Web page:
By: Glenn McFarlane, Herald Sun journalist and Collingwood historian.
On face value, Collingwood and Melbourne wouldn’t appear to have too much in common, other than the sport both teams play.
One was born out of a dark depression in a working-class suburb eager to better itself, and has gone on to become one of the most famous sporting clubs in Australia.
The other was one of the oldest sporting clubs in the world, born at the same time as the game itself, but is still now chasing that elusive 13th VFL-AFL premiership, having not won a flag since beating the Magpies back in 1964.
Incredibly, these two clubs almost merged during the early 1940s when the ravages of the Second World War hit home and the sheer number of players unavailable due to their service meant that each feared they could field a team. As a result, the two clubs spoke briefly about a temporary amalgamation.
Fortunately, it never happened, even if the Magpies struggled on a weekly basis to have enough players to run out at times.
But the one thing that has been a key element of Collingwood’s relationship with Melbourne throughout their sometimes tempestuous relationship is the well-worn path from one club to the other.
Here is a snapshot of some former Magpies and Demons who have changed jumpers over the years, including two Brownlow Medallists, a few captains and, incredibly, a set of siblings who played for both clubs.
THE ABBOTT SIBLINGS
Both achieved that goal, albeit briefly, and independent of each other. Les played one game in 1907 before football wanderlust set in. Clarrie managed two games in 1907.
Incredibly, both would also play for Melbourne.
Let’s start with Les. Recruited from Collingwood Districts, he played his sole game in black and white against Geelong at Corio Oval in round eight, 1904. He had impressed earlier that month in an exhibition match against Castlemaine on a mid-year tour, which prompted his elevation.
He would go on to play for another four VFL clubs – one game for Carlton in 1905, 31 for Richmond in 1910-11, three for Melbourne in 1912, and three more for South Melbourne that same year.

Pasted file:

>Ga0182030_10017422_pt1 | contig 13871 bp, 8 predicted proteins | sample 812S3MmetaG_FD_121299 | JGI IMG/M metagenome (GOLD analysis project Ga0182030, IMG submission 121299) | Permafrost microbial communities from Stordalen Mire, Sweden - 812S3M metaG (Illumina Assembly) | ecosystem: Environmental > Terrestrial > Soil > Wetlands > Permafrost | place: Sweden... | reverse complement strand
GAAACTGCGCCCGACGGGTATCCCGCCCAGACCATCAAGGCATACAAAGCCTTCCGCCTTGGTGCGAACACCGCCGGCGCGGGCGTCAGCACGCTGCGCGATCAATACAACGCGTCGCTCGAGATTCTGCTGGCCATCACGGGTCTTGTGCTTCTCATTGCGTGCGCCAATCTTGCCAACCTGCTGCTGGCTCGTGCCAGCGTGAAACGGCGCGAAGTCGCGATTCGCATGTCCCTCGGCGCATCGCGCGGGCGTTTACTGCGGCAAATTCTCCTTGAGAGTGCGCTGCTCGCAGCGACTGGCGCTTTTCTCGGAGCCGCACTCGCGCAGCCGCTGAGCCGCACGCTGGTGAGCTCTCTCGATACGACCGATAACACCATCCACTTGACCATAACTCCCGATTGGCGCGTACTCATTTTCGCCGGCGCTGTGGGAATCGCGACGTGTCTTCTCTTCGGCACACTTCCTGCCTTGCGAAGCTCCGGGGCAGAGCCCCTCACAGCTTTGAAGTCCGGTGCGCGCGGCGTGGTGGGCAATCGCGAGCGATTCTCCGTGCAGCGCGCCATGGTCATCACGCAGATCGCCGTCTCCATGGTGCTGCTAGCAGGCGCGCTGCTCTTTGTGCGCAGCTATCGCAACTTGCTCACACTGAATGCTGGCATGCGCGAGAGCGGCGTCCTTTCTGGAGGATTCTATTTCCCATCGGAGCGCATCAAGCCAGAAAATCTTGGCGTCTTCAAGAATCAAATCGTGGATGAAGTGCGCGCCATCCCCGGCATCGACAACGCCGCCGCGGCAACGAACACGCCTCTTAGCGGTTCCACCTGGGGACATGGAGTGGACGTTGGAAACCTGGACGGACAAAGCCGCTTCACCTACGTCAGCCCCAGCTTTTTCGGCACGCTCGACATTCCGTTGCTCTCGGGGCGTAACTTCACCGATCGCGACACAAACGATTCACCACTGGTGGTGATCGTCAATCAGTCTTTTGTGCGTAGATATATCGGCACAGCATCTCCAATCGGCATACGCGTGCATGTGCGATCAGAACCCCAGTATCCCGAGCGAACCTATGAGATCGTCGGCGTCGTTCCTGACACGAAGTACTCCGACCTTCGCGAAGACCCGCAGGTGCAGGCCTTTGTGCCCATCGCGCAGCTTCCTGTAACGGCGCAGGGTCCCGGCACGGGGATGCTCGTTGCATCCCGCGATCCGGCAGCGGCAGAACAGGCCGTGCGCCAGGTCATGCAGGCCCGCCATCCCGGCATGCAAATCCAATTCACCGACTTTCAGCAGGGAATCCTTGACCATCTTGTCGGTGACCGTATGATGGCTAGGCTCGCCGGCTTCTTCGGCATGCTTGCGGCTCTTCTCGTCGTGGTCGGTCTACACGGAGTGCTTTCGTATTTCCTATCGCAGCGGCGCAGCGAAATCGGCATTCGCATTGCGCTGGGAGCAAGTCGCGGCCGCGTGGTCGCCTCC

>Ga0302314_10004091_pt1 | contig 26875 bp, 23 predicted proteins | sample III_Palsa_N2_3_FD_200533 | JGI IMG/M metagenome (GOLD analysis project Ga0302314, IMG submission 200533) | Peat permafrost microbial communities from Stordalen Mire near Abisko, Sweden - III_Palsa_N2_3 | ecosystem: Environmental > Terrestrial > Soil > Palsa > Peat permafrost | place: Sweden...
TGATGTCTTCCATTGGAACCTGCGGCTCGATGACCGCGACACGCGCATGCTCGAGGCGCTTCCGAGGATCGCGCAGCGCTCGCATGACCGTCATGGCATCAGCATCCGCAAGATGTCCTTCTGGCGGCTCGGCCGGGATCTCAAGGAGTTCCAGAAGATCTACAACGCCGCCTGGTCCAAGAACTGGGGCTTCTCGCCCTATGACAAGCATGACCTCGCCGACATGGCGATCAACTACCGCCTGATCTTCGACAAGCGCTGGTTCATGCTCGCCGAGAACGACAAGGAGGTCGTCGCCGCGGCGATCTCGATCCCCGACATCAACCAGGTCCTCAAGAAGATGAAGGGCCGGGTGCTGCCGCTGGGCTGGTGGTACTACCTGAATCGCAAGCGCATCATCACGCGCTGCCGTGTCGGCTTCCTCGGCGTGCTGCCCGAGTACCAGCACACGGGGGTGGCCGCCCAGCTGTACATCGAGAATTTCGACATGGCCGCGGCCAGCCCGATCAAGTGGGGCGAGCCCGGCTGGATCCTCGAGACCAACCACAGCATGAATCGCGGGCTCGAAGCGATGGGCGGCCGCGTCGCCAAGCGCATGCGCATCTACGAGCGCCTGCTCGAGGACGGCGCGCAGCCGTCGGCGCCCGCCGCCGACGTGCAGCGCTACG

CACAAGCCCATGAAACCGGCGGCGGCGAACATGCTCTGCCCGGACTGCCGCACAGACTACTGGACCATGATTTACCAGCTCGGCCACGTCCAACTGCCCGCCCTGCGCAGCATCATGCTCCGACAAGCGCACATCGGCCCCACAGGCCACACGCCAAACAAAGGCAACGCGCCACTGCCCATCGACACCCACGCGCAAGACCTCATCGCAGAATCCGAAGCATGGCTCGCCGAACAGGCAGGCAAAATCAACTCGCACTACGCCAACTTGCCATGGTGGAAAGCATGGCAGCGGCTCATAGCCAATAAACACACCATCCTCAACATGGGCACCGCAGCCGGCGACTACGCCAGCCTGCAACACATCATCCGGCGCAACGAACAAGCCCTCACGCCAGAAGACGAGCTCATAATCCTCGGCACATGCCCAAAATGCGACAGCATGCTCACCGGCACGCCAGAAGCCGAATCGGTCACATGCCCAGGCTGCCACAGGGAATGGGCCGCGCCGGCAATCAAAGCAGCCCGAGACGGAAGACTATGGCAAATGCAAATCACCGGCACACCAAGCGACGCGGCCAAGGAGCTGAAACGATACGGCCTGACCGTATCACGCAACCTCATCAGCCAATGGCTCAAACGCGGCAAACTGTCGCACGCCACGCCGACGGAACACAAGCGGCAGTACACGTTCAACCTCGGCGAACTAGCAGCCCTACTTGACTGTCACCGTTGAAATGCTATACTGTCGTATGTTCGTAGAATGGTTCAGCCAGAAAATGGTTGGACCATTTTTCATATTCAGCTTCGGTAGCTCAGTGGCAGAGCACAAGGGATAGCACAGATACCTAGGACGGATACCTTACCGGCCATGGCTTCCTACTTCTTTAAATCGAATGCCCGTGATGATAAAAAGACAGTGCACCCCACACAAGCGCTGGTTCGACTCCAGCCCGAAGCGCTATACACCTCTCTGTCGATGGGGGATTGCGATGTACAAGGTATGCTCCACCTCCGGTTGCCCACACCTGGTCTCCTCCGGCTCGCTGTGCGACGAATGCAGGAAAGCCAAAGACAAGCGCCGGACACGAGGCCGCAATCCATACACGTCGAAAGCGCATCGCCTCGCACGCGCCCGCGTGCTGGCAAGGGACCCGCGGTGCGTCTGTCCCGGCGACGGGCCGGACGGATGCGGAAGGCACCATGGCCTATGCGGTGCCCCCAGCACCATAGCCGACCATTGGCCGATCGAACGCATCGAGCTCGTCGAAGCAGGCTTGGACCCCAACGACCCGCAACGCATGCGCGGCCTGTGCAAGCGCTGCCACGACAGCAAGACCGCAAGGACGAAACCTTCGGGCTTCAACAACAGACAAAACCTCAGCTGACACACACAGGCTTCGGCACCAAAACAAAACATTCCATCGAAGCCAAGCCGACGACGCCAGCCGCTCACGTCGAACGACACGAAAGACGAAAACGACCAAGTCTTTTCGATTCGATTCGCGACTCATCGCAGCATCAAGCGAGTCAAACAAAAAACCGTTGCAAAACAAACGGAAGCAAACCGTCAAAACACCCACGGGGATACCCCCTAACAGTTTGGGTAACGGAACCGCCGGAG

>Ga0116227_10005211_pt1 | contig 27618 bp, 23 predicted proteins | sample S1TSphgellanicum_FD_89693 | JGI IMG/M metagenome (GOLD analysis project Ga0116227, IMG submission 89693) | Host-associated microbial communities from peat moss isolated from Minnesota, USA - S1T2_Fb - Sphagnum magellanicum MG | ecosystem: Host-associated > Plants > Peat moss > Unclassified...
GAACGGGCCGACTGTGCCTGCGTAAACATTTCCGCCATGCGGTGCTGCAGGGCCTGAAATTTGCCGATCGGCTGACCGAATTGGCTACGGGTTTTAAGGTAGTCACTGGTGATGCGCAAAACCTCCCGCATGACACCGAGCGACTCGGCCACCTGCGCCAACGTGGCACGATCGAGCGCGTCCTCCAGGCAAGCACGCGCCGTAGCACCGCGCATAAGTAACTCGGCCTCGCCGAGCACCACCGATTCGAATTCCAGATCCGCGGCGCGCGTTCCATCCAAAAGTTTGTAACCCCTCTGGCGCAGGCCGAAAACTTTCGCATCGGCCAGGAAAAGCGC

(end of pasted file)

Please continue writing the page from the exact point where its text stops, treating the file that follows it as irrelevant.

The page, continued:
The full-back/defender also represented a further three clubs in the VFA – Brunswick, Port Melbourne and North Melbourne.
He was one of Brunswick’s best players in the club’s 1909 Grand Final win, with the club’s annual report suggesting “special mention should be made of Mr L. Abbott, in whom the club has found an excellent full-back.”
Clarrie, three-and-a-half years younger than Les, was noted as “roving” and featuring “prominently” in his debut for Collingwood in round three, 1907. He played the next week against – of all teams – Melbourne before heading back to the Collingwood district side. Like his brother, he ended up at Melbourne in 1912, and filled in for one senior game after a player withdrew late with sickness.
In all, the Abbott brothers played 42 games of VFL football. But in none of those did they take the field together.
Peter Moore won a Brownlow Medal with both Collingwood and Melbourne.
CHEERS FOR AN EX-MAGPIE
Collingwood has a habit of excommunicating stars who leave the club for rival teams, but it couldn’t quite do that to Percy Wilson. Not even Magpie supporters could hold a grudge against him when he finally took up a second offer to captain-coach Melbourne ahead of the 1921 season.
Wilson had been one of Collingwood’s best players for more than a decade, playing in two premierships (1910 and 1917) and only missing out on more success in 1919 due to a broken arm.